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Overhead Handling: Moving aircraft parts safely

SIFCO Industries installs an overhead monorail and trolley hoist system to move aircraft parts safely through the electroplating process.
July 01, 2011

In 1913, five entrepreneurs in Cleveland formed the Steel Improvement and Forging Co. SIFCO Industries continues to produce special parts for the aviation industry and other general industrial parts and operates in the same facility.

Electroplating aircraft parts is just one of the functions performed in its operation. But before parts can be plated, they have to be cleaned and prepped, which involves submerging them in a series of tanks containing cleaning and quenching solutions. SIFCO was using a standard bridge and single hoist system to cycle the parts from one side of the area to the other, which was a lengthy process. It was also unsafe as operators would often be directly in the path of tanks and exposed to splashing and dripping totes moving across the main operator platform.

SIFCO addressed a number of issues with one overhead handling solution by installing two 2-speed motorized extended duty trolley hoists and a manual chain-fall hoist mounted on a closed loop monorail (Columbus McKinnon). Both electrics and the hand-chain hoist are equipped with a zinc-plated chain for added corrosion resistance, and a manual chain-fall hoist serves as a back-up in the event of a power failure.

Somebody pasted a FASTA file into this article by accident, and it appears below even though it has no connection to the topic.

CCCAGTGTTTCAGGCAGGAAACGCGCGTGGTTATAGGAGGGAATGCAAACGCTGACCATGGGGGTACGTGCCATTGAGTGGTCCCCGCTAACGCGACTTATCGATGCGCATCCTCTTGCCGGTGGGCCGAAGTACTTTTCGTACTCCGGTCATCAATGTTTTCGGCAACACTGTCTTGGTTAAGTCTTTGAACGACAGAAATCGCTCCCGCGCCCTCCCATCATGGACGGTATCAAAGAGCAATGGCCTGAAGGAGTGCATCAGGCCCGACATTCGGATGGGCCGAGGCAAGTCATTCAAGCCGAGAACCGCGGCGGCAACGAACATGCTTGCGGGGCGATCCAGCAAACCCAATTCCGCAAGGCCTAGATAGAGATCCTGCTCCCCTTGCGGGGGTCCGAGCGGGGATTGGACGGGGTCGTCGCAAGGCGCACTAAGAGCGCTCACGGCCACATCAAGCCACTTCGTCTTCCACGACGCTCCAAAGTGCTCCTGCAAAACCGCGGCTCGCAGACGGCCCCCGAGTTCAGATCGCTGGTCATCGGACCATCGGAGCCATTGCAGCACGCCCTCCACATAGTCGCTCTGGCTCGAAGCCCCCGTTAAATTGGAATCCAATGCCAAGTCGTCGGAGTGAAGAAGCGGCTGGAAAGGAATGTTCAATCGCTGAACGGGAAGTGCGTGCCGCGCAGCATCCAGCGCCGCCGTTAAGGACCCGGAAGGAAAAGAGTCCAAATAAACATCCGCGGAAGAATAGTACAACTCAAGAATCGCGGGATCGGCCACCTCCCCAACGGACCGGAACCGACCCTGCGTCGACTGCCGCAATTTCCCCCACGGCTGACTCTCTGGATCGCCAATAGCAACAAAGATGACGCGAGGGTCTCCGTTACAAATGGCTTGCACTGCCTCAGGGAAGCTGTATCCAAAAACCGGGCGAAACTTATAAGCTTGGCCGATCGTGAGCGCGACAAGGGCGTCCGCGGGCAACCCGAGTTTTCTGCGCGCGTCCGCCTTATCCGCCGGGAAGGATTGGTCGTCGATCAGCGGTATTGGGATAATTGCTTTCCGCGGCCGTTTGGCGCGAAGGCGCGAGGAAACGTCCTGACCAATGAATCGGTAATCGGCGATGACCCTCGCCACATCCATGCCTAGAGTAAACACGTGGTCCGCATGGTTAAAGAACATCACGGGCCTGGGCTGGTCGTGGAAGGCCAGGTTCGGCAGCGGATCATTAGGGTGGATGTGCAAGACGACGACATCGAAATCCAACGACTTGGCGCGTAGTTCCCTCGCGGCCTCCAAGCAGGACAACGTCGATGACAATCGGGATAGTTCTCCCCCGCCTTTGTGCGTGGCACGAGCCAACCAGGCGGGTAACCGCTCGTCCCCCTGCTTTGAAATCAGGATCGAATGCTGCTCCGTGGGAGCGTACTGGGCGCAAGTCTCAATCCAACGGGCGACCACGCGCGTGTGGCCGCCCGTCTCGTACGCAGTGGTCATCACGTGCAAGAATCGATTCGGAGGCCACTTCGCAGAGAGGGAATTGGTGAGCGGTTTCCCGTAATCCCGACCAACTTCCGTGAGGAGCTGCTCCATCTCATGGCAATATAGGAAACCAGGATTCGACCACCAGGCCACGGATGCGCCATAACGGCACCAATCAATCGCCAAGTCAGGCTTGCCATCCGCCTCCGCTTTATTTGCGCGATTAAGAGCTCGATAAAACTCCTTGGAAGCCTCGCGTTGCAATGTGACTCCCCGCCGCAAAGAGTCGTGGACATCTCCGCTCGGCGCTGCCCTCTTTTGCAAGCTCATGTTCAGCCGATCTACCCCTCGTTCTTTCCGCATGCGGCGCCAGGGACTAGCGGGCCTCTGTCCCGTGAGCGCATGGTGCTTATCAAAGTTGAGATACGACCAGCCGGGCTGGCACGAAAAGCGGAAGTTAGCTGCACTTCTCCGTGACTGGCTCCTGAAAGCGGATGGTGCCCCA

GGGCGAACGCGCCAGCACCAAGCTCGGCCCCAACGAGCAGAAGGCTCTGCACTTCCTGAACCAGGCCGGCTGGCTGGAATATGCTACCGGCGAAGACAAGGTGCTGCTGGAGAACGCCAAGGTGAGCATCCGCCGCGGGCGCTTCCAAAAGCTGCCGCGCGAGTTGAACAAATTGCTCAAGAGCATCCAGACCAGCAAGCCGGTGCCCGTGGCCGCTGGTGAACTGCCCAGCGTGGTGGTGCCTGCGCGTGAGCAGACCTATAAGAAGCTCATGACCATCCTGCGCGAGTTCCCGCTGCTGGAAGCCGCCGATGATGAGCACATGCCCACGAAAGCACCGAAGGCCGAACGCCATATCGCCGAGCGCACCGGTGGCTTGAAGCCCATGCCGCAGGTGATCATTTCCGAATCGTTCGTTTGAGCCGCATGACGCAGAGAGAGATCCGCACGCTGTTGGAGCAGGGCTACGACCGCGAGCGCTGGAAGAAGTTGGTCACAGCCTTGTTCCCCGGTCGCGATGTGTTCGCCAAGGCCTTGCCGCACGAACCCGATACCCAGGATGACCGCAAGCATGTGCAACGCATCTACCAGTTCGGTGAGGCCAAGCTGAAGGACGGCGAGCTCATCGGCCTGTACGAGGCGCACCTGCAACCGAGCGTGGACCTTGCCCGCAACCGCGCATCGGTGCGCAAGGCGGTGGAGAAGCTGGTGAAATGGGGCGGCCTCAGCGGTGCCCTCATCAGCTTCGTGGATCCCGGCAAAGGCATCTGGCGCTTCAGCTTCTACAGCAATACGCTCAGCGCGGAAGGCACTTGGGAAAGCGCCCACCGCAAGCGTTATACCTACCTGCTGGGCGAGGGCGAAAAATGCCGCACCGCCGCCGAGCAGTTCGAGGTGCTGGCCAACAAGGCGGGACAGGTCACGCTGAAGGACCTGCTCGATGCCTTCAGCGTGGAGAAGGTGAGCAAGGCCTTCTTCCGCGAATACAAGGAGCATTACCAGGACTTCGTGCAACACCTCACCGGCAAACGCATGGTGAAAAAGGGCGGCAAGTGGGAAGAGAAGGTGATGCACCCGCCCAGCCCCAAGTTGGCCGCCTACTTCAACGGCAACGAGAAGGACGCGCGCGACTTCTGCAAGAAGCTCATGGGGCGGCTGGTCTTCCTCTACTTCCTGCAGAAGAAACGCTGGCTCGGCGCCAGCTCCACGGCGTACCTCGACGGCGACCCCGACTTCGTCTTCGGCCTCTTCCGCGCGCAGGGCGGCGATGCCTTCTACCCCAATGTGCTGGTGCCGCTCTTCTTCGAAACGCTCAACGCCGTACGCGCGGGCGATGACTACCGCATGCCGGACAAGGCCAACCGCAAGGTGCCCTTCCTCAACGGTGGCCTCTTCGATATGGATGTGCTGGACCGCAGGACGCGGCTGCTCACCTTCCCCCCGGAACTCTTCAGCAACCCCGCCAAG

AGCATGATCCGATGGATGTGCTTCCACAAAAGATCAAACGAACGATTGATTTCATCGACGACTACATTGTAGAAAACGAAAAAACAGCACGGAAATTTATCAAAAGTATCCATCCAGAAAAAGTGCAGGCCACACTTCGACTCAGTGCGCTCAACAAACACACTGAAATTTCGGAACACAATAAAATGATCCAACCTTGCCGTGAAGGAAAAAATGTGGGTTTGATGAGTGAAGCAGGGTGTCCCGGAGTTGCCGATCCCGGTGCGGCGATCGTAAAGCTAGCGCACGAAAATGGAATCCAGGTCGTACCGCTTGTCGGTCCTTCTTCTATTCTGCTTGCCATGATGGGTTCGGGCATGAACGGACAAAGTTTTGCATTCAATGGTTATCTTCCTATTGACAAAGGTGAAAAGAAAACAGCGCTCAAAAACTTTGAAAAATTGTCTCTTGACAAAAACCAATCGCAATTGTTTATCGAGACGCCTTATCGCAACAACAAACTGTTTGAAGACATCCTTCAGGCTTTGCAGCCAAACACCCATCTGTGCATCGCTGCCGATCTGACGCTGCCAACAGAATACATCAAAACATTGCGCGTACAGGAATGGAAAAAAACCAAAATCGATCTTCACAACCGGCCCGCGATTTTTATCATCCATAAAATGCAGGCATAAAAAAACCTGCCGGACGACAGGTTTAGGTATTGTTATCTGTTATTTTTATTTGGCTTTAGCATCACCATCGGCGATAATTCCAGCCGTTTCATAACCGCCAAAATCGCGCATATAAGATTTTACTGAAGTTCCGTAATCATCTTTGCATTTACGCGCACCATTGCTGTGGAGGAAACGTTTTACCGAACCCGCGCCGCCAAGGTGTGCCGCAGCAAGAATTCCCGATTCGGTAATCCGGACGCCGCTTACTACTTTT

The new system’s motorized trolleys move seamlessly around the monorail and can negotiate its curves.  Traveling on the oval loop makes off-loading easier and keeps operators inside the path of the totes. And, the system’s low travel speed minimizes sway when moving between the tanks, which were repositioned so that minimal time is lost between consecutive processes.

Additionally, the smaller, intuitive pendants on the hoists provide operators with single-handed control so they can help guide the parts totes with the other hand.

The single-operator functions of running the plating line have improved productivity by 100%, since two hoists in operation can lift twice as many totes in any given shift.

About the Author

Lorie King Rogers

Lorie King Rogers, associate editor, joined Modern in 2009 after working as a freelance writer for the Casebook issue and show daily at tradeshows. A graduate of Emerson College, she has also worked as an editor on Stock Car Racing Magazine.


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About the Author

Lorie King Rogers, associate editor, joined Modern in 2009 after working as a freelance writer for the Casebook issue and show daily at tradeshows. A graduate of Emerson College, she has also worked as an editor on Stock Car Racing Magazine.


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